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Asian Pac J Cancer Prev. 2004 Jan-Mar;5(1):3-14.

Complementary and alternative cancer therapies: past, present and the future scenario.

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  • 1Environmental Carcinogenesis Division, Industrial Toxicology Research Centre, Lucknow-226 001, India.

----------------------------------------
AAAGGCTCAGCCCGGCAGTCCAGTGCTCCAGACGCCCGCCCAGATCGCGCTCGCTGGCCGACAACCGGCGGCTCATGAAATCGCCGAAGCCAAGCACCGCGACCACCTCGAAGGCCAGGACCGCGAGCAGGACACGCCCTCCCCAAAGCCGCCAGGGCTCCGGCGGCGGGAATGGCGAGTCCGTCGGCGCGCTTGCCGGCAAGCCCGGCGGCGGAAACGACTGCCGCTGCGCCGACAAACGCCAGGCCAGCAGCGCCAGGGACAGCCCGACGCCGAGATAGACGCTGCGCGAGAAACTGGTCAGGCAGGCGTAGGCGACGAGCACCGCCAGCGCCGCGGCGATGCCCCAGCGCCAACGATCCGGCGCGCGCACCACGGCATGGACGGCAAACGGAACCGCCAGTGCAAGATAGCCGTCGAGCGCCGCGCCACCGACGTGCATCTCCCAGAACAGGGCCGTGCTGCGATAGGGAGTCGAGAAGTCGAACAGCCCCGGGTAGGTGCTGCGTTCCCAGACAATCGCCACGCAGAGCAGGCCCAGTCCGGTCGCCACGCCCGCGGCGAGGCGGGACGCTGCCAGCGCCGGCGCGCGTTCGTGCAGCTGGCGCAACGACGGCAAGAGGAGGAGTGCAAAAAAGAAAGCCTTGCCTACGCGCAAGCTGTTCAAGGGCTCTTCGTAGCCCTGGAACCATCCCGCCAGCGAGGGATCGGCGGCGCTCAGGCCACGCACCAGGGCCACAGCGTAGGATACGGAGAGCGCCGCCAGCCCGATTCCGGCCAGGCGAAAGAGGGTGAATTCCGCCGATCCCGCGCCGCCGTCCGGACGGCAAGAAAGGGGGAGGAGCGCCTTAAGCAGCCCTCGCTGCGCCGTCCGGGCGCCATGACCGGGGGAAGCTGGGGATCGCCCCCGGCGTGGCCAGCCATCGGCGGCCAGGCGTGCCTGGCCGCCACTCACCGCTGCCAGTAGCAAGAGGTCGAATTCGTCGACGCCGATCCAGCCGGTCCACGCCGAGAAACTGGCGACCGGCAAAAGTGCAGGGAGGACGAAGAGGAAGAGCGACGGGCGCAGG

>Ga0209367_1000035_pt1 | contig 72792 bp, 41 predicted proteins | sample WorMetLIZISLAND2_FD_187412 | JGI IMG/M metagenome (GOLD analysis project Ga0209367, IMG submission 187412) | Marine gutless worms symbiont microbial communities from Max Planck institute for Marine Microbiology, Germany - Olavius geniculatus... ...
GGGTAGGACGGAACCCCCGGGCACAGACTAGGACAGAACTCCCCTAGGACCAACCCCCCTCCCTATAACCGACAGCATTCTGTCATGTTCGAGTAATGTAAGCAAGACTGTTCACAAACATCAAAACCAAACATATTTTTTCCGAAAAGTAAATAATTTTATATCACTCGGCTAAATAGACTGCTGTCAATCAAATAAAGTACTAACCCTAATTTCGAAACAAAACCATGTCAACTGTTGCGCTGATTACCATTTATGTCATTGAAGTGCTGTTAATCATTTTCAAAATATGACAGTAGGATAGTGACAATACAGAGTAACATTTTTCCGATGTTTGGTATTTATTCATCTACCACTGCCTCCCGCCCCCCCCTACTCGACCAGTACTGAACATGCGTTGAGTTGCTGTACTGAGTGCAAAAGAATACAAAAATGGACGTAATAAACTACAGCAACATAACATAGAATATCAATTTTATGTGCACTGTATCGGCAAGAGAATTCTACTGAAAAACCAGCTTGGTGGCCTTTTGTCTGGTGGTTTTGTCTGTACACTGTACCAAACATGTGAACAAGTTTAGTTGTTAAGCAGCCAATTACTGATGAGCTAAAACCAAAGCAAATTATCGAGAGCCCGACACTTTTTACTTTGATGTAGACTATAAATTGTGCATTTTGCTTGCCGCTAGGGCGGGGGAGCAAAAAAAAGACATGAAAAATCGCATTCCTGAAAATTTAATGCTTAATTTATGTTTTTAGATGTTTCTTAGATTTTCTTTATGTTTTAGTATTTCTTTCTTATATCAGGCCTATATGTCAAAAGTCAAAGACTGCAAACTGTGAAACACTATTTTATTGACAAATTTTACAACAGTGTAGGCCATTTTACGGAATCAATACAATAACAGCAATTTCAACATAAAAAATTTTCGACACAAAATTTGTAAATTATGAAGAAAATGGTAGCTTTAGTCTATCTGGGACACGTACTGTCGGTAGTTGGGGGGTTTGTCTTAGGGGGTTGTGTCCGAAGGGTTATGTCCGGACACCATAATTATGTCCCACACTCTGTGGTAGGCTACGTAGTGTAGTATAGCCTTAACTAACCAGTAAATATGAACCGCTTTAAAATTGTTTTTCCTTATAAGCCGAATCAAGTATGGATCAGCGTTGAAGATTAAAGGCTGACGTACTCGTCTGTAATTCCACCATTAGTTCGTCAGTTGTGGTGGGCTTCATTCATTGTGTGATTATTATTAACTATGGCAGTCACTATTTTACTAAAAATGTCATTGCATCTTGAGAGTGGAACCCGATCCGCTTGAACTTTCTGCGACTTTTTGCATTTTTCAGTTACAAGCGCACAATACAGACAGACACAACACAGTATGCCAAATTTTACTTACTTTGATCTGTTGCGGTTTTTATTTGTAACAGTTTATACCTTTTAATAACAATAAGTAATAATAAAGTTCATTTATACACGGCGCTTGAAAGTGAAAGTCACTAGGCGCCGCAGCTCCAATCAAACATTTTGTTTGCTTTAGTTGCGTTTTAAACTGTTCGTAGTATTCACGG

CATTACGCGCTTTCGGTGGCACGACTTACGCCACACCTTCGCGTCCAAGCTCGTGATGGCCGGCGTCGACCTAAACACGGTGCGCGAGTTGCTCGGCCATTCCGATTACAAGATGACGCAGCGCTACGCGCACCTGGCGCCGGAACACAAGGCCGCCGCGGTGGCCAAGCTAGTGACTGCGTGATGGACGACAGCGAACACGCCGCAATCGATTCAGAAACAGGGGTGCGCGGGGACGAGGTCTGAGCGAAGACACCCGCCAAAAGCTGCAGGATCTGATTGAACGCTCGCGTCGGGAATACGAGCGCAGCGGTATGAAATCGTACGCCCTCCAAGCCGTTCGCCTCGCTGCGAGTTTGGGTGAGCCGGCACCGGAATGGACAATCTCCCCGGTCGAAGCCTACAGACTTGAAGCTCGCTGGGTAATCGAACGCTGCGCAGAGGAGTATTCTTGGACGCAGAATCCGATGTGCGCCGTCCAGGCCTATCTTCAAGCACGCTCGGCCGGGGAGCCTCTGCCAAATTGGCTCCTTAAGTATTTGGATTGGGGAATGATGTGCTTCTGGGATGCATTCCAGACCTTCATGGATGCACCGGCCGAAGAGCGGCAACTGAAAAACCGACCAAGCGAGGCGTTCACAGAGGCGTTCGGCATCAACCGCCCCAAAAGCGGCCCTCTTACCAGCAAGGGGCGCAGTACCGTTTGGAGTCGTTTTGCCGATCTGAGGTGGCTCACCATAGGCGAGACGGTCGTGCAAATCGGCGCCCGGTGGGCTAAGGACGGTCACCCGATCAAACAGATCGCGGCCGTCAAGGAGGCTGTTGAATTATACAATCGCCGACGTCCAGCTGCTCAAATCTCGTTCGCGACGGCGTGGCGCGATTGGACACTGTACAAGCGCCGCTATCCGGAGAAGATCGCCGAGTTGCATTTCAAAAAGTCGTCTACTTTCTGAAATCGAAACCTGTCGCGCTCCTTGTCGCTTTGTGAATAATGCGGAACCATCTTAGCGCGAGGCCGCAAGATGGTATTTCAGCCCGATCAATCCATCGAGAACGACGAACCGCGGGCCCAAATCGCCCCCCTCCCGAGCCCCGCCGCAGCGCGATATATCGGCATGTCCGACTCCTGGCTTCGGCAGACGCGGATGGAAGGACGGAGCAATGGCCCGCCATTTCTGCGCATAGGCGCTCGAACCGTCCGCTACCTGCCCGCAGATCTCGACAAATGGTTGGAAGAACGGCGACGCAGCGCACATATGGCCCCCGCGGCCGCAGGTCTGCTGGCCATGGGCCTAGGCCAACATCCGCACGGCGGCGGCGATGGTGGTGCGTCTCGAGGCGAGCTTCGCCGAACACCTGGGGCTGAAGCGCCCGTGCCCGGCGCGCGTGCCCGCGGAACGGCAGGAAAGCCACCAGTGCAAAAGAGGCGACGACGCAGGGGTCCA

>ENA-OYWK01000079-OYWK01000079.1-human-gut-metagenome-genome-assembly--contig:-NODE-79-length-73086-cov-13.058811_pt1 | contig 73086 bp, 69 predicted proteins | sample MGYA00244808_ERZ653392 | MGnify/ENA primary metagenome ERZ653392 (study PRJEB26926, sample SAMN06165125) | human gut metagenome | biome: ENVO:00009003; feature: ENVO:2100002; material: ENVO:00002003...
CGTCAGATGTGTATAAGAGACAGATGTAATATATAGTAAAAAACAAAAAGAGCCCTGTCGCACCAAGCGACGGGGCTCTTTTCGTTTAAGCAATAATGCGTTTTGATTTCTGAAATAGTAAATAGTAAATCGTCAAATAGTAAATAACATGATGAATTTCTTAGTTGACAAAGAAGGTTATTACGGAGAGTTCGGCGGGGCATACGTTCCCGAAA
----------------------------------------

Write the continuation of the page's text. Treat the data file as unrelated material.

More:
Use of complementary and alternative therapies is widespread among cancer patients. Throughout the world cancer patients try many questionable or unproven treatment methods. The reasons for adopting these therapies are complex and are related to the social and cultural contexts of their geographical locations. In case of severe illness, the desire to leave no stone unturned is a powerful motivator. In developing countries, ignorance, socioeconomics, and inadequate access to mainstream medical facilities are major factors that play an important role for patients opting for alternative therapies that are replacements for mainstream treatment. Whereas in developed countries a significant proportion of cancer patients try complementary therapies as adjuncts to mainstream care for management of symptoms and to improve quality of life. Many alternative therapies, including pharmacological and biological treatments, remain highly controversial but at the same time are very popular. Evidence from randomized trial supports the value of hypnosis for cancer pain and nausea; relaxation therapy and massage for anxiety; and acupuncture for nausea. This article reviews the different popular alternative cancer therapies practiced in India and neighboring south east Asian countries to project the current international scenario on complementary and alternative cancer therapies.

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